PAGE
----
The Court-Martial of Billy Mitchell is a 1955 American CinemaScope film in Warnercolor, directed by Otto Preminger, and starring Gary Cooper and co-starring Charles Bickford, Ralph Bellamy, Rod Steiger, and Elizabeth Montgomery in her film debut. The film is based on the notorious 1925 court-martial of General Billy Mitchell, who is considered a founder of the U.S. Air Force.
Robert E. Bray was an American film and television actor known for playing the forest ranger Corey Stuart in the CBS series Lassie, He also starred in Stagecoach West and as Mike Hammer in the movie version of Mickey Spillane's novel My Gun Is Quick (1957).
Michael Conrad was an American actor perhaps best known for his portrayal of veteran cop Sgt. Phil Esterhaus on Hill Street Blues, in which he ended the introductory roll call to each week's show with "Let's be careful out there". He won two Emmy Awards for Outstanding Supporting Actor in a Drama Series for Hill Street Blues in 1981 and 1982.
John Nicholas "Dick" Foran was an American actor, known for his performances in Western musicals and for playing supporting roles in dramatic pictures.
Richard Ollie Crane was a veteran character actor whose career spanned three decades in films and television. His early career included many uncredited performances in feature films made in the 1940s.
Barry S. Coe was an American actor who appeared in film and on television from 1956–1978. Many of his movie parts were minor, but he co-starred in one series, titled Follow the Sun, which aired on ABC during the 1961–62 season. He also played "Mr. Goodwrench" on TV commercials in the 1970s and 1980s.
The Battle of Lincoln, New Mexico, was a five-day-long firefight between the Murphy-Dolan Faction and the Regulators that took place between July 15–19, 1878, in Lincoln, New Mexico. It was the largest armed battle of the Lincoln County War in the New Mexico Territory. The firefight was interrupted and suppressed by United States Cavalry led by Lt. Col. Nathan Dudley from Fort Stanton.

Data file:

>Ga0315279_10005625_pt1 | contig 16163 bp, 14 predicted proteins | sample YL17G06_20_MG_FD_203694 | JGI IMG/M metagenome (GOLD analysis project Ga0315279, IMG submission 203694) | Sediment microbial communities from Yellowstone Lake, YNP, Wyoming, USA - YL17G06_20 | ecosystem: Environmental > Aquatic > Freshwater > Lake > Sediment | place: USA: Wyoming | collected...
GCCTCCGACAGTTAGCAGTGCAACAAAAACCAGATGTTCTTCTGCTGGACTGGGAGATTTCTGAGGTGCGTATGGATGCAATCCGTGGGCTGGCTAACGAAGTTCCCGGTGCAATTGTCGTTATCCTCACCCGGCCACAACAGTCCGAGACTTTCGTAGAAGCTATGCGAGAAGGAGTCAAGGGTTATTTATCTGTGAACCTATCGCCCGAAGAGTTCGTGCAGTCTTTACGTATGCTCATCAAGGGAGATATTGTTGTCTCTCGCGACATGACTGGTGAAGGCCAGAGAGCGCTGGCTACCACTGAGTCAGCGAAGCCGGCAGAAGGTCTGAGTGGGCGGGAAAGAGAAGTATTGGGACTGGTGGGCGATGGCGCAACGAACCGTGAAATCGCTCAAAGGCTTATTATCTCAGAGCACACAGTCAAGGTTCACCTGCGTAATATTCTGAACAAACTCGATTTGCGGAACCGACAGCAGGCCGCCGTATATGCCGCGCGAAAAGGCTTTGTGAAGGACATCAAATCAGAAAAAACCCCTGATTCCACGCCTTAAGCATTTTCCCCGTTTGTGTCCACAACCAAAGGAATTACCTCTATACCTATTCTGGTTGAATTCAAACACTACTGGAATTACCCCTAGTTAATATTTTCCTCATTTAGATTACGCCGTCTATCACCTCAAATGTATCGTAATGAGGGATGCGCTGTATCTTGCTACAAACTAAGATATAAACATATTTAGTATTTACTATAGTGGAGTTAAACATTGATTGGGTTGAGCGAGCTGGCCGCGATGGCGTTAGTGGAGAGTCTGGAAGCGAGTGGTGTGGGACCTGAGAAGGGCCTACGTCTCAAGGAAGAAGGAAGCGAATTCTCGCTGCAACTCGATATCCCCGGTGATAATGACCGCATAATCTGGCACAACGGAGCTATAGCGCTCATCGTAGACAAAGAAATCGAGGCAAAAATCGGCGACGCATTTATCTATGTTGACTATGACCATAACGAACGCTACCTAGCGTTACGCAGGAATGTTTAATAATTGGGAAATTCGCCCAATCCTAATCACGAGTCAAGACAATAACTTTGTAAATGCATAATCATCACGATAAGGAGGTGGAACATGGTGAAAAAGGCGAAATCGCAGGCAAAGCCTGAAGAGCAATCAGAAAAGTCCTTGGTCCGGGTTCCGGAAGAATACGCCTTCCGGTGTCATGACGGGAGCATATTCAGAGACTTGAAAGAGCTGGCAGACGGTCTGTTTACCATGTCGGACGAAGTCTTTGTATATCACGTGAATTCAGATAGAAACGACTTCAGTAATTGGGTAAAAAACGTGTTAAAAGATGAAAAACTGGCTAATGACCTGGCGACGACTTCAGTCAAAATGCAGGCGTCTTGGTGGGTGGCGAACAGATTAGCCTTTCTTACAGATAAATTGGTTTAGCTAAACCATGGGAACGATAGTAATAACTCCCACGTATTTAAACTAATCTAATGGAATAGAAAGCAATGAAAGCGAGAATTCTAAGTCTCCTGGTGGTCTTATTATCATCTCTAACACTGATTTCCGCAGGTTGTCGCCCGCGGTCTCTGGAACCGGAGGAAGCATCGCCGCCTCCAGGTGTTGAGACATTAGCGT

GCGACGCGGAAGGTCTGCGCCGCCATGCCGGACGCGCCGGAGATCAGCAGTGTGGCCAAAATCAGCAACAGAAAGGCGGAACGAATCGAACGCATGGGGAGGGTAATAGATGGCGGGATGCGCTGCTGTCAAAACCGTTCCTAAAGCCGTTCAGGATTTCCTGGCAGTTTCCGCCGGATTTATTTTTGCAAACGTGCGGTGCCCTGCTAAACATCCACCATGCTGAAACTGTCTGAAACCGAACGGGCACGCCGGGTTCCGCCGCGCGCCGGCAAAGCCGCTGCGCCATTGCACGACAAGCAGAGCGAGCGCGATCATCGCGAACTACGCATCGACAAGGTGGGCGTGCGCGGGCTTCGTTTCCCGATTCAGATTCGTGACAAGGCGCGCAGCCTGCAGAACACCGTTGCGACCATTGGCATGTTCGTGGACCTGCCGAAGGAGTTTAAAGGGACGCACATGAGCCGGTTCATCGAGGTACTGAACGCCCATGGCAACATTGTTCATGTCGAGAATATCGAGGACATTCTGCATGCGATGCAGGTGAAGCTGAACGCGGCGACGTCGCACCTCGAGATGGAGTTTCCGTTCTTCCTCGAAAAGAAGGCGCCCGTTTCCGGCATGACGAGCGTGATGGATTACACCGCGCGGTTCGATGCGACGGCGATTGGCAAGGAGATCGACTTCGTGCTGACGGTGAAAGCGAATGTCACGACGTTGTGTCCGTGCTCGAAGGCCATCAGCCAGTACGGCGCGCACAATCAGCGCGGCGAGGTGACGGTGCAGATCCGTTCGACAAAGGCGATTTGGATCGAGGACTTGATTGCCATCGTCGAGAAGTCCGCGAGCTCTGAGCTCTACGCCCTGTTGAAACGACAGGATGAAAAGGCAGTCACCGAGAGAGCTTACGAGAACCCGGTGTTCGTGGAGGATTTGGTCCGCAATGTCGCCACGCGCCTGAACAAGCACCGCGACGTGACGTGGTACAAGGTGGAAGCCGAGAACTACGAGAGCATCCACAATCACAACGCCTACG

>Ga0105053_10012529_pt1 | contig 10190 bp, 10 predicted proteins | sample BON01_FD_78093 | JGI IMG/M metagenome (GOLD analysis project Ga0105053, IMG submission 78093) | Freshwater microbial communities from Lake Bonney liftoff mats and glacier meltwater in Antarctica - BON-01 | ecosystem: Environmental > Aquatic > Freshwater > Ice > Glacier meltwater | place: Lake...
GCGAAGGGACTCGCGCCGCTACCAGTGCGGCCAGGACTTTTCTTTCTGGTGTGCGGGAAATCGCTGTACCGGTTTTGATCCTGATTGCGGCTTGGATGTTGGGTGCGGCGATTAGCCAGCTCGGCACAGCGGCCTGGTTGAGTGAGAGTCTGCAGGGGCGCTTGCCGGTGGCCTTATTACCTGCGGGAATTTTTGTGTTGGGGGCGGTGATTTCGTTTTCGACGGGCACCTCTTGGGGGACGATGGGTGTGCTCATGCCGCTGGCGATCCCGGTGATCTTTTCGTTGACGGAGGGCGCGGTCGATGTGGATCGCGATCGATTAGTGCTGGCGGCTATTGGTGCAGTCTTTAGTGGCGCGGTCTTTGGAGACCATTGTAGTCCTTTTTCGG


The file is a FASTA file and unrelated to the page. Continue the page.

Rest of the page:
The Ray E. Tenhoff Award recognizes the most outstanding technical paper presented at the annual Society of Experimental Test Pilots (SETP) Symposium in Los Angeles, California. The award was established in 1962 and is given in memory of Convair test pilot, Ray E. Tenhoff, founder and first president of SETP. Tenhoff was killed in B-58 Hustler accident on April 22, 1960.
The Dean Martin Celebrity Roast was a series of television specials hosted by entertainer Dean Martin and airing from 1974 to 1984. For a series of 54 specials and shows, Martin and his friends would "roast" a celebrity. The roasts were patterned after the roasts held at the New York Friars' Club.
Sabre Jet is a 1953 American Korean War war film drama directed by Louis King starring Robert Stack, Coleen Gray, Richard Arlen, Julie Bishop and Leon Ames. Shot in Cinecolor using United States Air Force footage. Sabre Jet was based on a story by the producer Carl Krueger with the screenplay written by the husband and wife playwright and screenwriting team of Dale Eunson and Katherine Albert. The opening credits state: "This picture is dedicated to the air force wives who shared their men with a world made desperate by the most brutal aggressor in history."
Jet Attack is a 1958 American aviation war film set in the Korean War, featuring United States Air Force (USAF) aircraft.
Bailout at 43,000 is a 1957 American drama film directed by Francis D. Lyon and written by Paul Monash. The film stars John Payne, Karen Steele, Paul Kelly, Richard Eyer, Constance Ford and Eddie Firestone. The film was released on May 1, 1957, by United Artists.
Lone Texan is a 1959 American Western film directed by Paul Landres and written by James Landis and Jack W. Thomas. The film stars Willard Parker, Grant Williams, Audrey Dalton, Douglas Kennedy, June Blair and Dabbs Greer. The film was released on March 1, 1959, by 20th Century Fox.